Monday, December 3, 2018 at 12:00pm to 1:30pm
Verna and Peter Dauterive Hall (VPD), 203
635 Downey Way, Los Angeles, CA 90089
Nonprofit Research Seminar Series – Fall 2018
Hosted by The USC Center on Philanthropy and Public Policy
“Nonprofit Entrepreneurship as a Research Field: The State of Knowledge and New Data Frontiers"
Jesse Lecy, Associate Professor
School of Community Resources and Development, Arizona State University
The political economy of nonprofit entrepreneurship: using open data to explore geographic and demographic dimensions of nonprofit mission
America’s nonprofit sector has increased in political and economic importance; it now accounts for roughly ten percent of the US economy (McKeever et al., 2016), and has been shown to significantly impact the quality of life of communities (Sharkey et al., 2017; Rupasingha et al., 2000), and it plays an important role in the delivery of essential government services in the era of the “hollow state” (Smith and Lipsky, 2009). As a result, some have argued that the nonprofit sector represents an alternative to large government that uses tax expenditures to support local solutions and community autonomy. This viewpoint, however, fails to consider access and equity considerations. Nonprofits are more likely to locate in wealthy communities than poor ones (Joassart-Marcelli & Wolch, 2003), are less likely to channel human service grants to diverse communities (Garrow, 2012), and can be used to circumvent public policy designed to equalize public goods across communities (Nelson & Gazely, 2014).
To better understand the geography of nonprofit activity we introduce a framework for studying the political economy of the nonprofit sector using a new open dataset of 150,000 nonprofit start-ups and their founding leadership teams. We are able to link geographic and demographic characteristics of managers and board members to taxonomies of nonprofit mission to examine relationships between founder wealth, race, and political partisanship with features of nonprofit activity. We test for alignment of supply and demand-side factors – density of nonprofits and community need. In this way we can generate a high-level understanding of the geography of nonprofit mission and its relationship to population characteristics of the communities in which they operate.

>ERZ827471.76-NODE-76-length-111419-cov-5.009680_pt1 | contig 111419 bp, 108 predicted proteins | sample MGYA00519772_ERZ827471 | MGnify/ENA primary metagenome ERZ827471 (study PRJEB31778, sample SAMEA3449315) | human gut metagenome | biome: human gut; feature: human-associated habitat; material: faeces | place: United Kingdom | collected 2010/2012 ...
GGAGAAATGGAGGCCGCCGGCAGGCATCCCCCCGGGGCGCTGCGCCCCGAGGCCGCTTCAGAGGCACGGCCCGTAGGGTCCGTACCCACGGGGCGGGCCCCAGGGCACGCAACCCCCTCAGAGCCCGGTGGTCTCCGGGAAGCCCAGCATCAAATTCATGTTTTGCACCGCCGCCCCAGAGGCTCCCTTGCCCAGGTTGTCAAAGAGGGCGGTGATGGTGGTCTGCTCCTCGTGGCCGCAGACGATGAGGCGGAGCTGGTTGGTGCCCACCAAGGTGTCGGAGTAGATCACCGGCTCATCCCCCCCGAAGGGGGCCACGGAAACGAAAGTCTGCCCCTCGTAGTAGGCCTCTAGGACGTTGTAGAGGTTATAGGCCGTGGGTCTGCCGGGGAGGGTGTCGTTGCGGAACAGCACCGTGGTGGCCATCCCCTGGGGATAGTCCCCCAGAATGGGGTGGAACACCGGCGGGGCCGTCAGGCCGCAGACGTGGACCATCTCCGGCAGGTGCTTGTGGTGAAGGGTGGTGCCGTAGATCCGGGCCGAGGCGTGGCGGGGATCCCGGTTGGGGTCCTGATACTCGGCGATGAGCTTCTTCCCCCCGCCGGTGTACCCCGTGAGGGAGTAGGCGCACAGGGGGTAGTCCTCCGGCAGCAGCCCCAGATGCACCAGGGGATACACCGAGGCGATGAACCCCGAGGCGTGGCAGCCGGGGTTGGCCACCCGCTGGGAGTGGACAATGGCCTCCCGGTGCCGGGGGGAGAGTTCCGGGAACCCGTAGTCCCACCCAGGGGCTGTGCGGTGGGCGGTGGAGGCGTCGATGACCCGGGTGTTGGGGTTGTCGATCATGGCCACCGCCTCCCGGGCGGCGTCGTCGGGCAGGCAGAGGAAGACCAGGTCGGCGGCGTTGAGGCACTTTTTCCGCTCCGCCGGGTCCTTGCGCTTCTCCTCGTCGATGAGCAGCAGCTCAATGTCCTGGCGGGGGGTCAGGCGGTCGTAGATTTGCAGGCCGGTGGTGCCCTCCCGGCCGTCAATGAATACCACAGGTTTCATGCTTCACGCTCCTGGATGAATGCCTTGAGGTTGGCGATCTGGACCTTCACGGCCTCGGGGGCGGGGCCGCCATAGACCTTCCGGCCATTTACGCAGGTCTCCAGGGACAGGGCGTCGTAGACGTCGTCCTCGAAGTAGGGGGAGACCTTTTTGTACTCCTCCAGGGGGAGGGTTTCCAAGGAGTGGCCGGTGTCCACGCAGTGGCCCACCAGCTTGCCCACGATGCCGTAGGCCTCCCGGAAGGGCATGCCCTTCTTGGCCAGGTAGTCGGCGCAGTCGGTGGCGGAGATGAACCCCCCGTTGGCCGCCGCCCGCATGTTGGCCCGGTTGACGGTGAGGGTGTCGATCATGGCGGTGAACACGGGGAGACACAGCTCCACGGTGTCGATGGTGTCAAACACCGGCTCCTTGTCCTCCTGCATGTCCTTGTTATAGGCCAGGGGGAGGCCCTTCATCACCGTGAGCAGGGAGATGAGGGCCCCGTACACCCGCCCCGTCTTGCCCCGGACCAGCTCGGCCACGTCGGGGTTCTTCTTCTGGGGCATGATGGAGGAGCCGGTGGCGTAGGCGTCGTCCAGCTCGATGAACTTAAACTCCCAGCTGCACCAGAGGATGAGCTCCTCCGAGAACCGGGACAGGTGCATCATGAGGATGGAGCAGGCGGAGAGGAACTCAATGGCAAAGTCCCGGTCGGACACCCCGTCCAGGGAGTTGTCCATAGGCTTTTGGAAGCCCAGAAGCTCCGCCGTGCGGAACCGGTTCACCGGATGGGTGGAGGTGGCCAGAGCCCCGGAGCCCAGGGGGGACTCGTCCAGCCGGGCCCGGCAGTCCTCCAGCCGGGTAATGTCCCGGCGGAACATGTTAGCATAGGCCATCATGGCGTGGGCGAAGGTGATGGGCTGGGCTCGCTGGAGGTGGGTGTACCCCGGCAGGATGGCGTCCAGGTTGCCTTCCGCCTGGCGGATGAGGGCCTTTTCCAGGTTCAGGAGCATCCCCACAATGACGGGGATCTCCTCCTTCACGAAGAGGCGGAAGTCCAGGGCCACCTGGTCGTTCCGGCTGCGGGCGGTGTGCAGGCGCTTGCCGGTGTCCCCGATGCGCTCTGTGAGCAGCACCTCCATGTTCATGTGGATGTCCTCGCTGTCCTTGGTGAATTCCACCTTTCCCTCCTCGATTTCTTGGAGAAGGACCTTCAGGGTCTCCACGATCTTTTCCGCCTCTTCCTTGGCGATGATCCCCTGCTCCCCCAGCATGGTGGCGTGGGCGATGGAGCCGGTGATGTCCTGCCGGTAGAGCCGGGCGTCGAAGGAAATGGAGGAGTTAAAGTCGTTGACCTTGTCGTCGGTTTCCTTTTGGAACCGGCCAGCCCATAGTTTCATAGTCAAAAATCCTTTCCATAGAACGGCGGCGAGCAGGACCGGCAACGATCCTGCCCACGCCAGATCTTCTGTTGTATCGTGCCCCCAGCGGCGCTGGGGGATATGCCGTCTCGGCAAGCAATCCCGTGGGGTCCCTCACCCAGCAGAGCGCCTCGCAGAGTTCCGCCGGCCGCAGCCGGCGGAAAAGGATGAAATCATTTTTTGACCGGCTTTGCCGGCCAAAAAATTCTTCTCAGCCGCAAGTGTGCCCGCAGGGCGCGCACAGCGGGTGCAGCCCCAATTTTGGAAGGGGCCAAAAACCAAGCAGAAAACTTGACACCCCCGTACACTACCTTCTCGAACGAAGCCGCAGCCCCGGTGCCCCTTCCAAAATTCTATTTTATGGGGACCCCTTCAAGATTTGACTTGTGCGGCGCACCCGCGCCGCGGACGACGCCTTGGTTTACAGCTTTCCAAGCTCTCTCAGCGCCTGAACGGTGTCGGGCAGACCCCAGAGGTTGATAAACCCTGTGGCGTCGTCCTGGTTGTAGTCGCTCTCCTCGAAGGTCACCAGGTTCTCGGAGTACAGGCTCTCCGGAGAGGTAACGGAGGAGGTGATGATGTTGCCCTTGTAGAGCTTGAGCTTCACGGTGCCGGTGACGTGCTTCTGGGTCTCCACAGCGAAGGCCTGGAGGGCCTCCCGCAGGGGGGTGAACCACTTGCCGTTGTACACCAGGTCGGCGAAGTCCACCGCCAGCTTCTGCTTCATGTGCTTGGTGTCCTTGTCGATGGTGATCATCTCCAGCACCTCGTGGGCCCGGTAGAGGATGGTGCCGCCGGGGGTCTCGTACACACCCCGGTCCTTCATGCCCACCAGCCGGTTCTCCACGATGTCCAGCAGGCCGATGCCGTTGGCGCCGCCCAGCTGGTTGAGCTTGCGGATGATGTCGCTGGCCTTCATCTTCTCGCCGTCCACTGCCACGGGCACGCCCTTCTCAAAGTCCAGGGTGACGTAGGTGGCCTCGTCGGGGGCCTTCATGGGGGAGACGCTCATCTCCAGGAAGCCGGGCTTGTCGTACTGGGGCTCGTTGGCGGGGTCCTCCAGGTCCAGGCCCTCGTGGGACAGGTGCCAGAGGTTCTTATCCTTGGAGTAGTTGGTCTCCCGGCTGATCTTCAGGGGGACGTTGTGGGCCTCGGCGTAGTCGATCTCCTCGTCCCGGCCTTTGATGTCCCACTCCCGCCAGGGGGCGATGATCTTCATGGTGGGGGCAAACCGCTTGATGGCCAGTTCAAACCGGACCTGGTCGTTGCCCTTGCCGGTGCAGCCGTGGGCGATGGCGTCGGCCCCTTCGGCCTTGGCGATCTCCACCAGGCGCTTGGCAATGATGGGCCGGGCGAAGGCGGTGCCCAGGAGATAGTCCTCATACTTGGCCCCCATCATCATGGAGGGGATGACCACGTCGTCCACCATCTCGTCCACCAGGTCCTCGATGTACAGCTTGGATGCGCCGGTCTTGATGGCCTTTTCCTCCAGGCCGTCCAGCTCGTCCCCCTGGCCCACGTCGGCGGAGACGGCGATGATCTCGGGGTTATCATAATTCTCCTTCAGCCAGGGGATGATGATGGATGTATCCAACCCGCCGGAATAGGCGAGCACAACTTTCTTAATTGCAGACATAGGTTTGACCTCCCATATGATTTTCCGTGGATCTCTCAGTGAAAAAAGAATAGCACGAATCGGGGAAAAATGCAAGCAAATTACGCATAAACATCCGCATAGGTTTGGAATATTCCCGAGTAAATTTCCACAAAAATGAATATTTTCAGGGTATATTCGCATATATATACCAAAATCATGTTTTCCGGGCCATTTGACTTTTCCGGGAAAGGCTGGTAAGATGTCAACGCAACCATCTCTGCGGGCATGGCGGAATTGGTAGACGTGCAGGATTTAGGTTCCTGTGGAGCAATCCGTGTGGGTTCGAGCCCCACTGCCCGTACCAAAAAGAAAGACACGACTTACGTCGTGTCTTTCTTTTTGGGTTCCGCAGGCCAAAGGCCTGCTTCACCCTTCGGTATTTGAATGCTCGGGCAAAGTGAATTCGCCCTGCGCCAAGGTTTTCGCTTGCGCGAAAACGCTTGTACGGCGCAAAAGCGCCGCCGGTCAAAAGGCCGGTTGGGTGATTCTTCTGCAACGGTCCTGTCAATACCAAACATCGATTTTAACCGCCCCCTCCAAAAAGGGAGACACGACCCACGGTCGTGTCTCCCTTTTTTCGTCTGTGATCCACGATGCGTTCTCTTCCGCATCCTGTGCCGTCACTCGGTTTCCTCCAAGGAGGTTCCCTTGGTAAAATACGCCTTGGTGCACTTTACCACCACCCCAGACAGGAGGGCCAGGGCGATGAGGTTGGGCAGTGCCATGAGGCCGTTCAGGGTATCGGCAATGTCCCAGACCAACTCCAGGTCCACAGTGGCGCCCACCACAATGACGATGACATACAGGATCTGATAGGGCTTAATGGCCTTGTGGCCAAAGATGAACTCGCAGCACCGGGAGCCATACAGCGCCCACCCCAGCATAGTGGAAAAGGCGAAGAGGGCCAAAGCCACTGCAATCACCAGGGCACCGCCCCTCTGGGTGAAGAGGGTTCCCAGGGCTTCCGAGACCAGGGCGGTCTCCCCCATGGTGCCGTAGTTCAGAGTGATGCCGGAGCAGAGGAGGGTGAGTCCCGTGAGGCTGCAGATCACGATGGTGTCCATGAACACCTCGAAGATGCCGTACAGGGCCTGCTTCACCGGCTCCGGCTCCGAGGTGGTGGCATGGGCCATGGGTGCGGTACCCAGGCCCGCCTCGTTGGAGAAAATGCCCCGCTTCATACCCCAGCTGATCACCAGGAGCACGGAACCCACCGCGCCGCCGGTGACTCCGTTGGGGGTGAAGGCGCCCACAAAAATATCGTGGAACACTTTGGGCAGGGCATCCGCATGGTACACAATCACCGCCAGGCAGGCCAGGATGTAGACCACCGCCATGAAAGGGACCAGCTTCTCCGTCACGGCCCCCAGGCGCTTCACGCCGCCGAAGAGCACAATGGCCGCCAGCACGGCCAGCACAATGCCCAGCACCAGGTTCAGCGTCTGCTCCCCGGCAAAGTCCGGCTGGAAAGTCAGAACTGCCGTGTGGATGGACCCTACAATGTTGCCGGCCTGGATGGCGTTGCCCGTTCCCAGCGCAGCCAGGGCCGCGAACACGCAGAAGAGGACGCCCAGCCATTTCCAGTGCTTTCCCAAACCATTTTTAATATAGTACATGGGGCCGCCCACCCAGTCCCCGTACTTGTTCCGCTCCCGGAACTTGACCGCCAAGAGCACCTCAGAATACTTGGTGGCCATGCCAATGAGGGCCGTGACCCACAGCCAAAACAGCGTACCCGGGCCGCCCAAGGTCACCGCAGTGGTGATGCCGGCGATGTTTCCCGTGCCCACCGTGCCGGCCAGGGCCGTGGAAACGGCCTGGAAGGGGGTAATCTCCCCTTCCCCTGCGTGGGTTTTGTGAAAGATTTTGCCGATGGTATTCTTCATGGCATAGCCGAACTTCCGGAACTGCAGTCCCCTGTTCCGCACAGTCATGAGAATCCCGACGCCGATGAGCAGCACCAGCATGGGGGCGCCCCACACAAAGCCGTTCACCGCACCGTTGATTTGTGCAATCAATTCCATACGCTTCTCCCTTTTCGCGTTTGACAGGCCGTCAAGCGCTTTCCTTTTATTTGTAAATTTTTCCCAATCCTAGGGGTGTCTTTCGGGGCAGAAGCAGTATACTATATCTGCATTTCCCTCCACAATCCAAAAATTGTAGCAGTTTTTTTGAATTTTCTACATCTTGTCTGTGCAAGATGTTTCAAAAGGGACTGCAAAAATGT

*Lunch will be served. Please RSVP by Thursday, November 29, 2018 to email@example.com.
Garrow, E. E. (2012). Does race matter in government funding of nonprofit human service organizations? The interaction of neighborhood poverty and race. Journal of Public Administration Research and Theory
Giridharadas, A. (2018). Winners Take All: The Elite Charade of Changing the World Hardcover. Knopf Press.
Joassart-Marcelli, P., & Wolch, J. R. (2003). The intrametropolitan geography of poverty and the nonprofit sector in Southern California. Nonprofit and Voluntary Sector Quarterly, 32(1), 70-96.
Mayer, J. (2017). Dark money: The hidden history of the billionaires behind the rise of the radical right. Anchor Books.
McKeever, B. S., Dietz, N. E., & Fyffe, S. D. (2016). The Nonprofit Almanac: The essential facts and figures for managers, researchers, and volunteers.
Nelson, Ashlyn and Beth Gazley, (2014). The Rise of School-Supporting Nonprofits. Education Finance and Policy 9, no. 4: 553.
Rupasingha, A., Goetz, S. J., & Freshwater, D. (2000). Social capital and economic growth: a county-level analysis. Journal of Agricultural and Applied Economics, 32(3), 565-572.
Sharkey, P., Torrats-Espinosa, G., & Takyar, D. (2017). Community and the Crime Decline: The Causal Effect of Local Nonprofits on Violent Crime. American Sociological Review, 82(6), 1214-1240.
Smith, S. R., & Lipsky, M. (2009). Nonprofits for hire: The welfare state in the age of contracting. Harvard University Press.